We encourage SWAN supporters and activists to contribute content to this website and our newsletter. Please submit your reports, articles or photos via the SWAN Dispatches Newsletter email by clicking here.
In just under two weeks Isabel and Sarah Counihan Sanchez will be speaking at the SWAN Conference 2013 in the 'Alternative social care futures: radical social work in practice' session. Their story is told in this excellent short video which covers their struggle for housing and their institutional abuse by a local authority in the feverish grip of austerity (in this case, the London Borough of Brent). The Counihan Sanchez family's experiences are just one example of the injustice and brutality being suffered by working people simply wanting a roof over their heads both in London and across the UK. This is true across Europe and internationally too, as house and rent prices have skyrocketed to absurd levels, benefitting private landlords and property speculators at the expense of working people. Where there is injustice, however, there is resistance - a good example is the Platform for Mortgage Affected People (PAH) movement in Spain (there is a great feature on this in the latest edition of New Internationalist magazine).
Our colleagues and comrades at Disabled People Againsts Cuts (DPAC), have sent us the following statement which SWAN fully support:Vigil to save Independent Living Fund and our right to independent livingMarch 13th 12.30pm outside front entrance Royal Courts of Justice, the Strand, London, WC2A 2LLSAVE ILF BECAUSE WE’RE WORTH IT. Please join us if you can.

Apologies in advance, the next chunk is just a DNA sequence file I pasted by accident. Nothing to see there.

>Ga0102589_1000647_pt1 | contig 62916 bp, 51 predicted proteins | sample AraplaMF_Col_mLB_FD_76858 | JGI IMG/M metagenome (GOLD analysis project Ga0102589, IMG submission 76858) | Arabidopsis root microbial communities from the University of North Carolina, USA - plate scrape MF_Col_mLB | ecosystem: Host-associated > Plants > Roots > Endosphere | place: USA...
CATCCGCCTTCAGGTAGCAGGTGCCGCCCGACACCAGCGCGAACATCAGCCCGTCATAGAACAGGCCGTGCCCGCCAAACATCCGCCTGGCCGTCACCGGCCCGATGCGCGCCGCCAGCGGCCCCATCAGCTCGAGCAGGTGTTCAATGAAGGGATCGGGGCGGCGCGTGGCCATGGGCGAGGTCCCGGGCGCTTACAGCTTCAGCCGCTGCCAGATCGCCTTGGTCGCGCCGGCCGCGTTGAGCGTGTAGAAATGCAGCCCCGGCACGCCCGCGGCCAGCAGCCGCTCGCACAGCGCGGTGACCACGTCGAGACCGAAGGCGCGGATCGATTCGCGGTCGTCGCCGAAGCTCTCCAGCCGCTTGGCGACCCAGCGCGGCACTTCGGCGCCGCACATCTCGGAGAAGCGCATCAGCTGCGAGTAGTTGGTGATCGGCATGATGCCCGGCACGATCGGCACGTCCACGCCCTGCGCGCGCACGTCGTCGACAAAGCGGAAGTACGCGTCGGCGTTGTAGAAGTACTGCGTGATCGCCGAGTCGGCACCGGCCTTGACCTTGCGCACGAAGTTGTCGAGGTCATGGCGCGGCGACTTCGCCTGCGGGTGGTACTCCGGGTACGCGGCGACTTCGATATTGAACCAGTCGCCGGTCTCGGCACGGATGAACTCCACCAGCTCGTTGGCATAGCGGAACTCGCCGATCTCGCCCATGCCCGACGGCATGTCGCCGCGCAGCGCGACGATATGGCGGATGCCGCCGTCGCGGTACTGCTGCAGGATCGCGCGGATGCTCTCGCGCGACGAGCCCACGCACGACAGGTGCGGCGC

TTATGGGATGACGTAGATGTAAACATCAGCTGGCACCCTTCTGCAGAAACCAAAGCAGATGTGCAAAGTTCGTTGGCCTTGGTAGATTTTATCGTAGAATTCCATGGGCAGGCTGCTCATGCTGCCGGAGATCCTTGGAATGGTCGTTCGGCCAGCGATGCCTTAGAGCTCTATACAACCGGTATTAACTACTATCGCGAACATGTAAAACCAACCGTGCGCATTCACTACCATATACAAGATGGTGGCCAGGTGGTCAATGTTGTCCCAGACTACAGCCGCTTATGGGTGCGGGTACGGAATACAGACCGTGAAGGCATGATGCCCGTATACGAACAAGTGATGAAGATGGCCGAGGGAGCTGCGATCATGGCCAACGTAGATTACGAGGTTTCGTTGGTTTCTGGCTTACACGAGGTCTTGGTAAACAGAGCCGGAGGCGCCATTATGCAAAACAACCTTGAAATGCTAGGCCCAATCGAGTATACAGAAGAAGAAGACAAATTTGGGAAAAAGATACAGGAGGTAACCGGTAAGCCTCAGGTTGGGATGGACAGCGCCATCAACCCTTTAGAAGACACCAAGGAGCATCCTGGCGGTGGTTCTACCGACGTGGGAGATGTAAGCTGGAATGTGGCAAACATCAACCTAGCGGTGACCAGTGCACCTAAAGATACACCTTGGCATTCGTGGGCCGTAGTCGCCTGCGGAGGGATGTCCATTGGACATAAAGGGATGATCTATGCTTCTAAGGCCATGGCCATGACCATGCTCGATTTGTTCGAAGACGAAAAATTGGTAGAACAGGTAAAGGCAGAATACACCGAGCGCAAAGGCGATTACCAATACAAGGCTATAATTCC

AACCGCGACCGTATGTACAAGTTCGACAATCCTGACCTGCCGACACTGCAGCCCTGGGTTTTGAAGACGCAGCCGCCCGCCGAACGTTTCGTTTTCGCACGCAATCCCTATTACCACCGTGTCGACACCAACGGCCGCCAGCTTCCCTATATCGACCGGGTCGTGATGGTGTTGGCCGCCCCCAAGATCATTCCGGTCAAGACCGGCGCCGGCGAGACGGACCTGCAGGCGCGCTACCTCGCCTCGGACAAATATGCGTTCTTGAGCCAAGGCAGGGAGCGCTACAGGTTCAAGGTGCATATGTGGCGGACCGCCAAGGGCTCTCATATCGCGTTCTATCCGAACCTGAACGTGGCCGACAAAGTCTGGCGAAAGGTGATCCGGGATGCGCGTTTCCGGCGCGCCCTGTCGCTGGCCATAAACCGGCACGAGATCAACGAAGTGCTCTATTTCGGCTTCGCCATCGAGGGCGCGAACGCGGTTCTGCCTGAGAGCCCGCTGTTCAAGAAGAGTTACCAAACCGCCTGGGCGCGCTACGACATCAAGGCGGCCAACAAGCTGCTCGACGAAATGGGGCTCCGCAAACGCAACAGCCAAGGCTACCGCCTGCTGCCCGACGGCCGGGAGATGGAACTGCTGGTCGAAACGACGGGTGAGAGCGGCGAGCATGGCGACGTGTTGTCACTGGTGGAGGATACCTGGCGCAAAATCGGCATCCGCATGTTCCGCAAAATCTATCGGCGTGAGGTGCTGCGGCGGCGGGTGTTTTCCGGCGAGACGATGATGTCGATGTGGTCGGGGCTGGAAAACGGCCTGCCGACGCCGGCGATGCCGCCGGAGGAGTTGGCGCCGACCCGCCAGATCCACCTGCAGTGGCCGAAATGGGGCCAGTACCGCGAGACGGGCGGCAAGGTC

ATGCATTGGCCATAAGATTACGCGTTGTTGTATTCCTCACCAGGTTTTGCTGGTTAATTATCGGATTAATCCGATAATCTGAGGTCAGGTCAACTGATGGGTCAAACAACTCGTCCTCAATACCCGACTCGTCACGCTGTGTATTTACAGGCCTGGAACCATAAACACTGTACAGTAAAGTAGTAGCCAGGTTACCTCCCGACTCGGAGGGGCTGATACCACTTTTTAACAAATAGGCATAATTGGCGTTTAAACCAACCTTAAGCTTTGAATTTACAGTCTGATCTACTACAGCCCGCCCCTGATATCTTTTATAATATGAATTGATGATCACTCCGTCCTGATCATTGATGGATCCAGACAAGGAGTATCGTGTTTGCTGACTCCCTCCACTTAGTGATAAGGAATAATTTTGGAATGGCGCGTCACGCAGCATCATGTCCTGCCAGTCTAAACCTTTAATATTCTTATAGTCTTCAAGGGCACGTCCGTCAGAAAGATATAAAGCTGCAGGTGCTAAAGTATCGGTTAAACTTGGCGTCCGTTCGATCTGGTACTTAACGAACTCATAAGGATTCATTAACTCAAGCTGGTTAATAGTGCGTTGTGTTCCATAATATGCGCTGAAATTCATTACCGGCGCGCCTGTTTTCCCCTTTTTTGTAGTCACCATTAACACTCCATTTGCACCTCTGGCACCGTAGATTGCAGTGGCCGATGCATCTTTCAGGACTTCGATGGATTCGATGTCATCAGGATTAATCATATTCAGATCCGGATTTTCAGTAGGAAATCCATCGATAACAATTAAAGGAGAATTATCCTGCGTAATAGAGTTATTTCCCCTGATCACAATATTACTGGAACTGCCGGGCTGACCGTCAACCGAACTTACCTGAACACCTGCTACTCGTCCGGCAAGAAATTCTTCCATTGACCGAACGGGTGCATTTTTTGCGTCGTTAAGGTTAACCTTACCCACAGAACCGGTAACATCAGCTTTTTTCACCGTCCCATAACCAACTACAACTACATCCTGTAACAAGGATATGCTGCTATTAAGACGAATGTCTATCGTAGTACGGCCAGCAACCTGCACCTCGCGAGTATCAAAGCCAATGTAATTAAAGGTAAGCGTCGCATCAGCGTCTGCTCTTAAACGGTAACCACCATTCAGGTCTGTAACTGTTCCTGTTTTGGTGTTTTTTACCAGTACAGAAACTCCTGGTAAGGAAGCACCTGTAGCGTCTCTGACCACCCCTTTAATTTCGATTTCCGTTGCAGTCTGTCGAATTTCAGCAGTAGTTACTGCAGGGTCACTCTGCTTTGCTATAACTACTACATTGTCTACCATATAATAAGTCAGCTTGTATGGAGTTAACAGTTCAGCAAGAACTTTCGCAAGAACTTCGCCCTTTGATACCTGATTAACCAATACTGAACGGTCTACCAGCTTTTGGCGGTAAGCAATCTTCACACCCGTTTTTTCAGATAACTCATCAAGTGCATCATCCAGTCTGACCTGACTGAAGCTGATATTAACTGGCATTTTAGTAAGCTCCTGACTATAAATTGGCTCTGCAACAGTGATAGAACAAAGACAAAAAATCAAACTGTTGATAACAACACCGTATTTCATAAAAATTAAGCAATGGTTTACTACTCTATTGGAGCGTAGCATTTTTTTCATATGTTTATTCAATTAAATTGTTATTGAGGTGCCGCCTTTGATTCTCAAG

Article taken by permission from Oxford University Press blog. John Harris of Warwick University writes below: Social workers around the world are being invited to celebrate World Social Work Day on 19th March under the banner “Promoting Social and Economic Equalities”, taken from the Global Agenda (2010). Such a call to arms is sorely needed in the face of the growing influence of neoliberalism on global social work, an influence manifested in marketisation, consumerisation and managerialisation. These dynamic processes and trends represent neoliberalism on the move as it colonises the world. This is not to suggest that the same detailed and identical neoliberal template for social work is emerging in many disparate countries. Rather, these three developments represent an overall direction of travel.
We have 51 guests and no members online
Social Work Action Network (SWAN)c/o Iain FergusonSchool of Social ScienceUniversity of the West of ScotlandPaisleyPA1 2BE
Contact us by email
You can share every article on this website easily by clicking the icons for Twitter or Facebook at the top of each article.
Join our mailing list to keep up to date with SWAN news and activities here.
Designed and hosted by Leftspace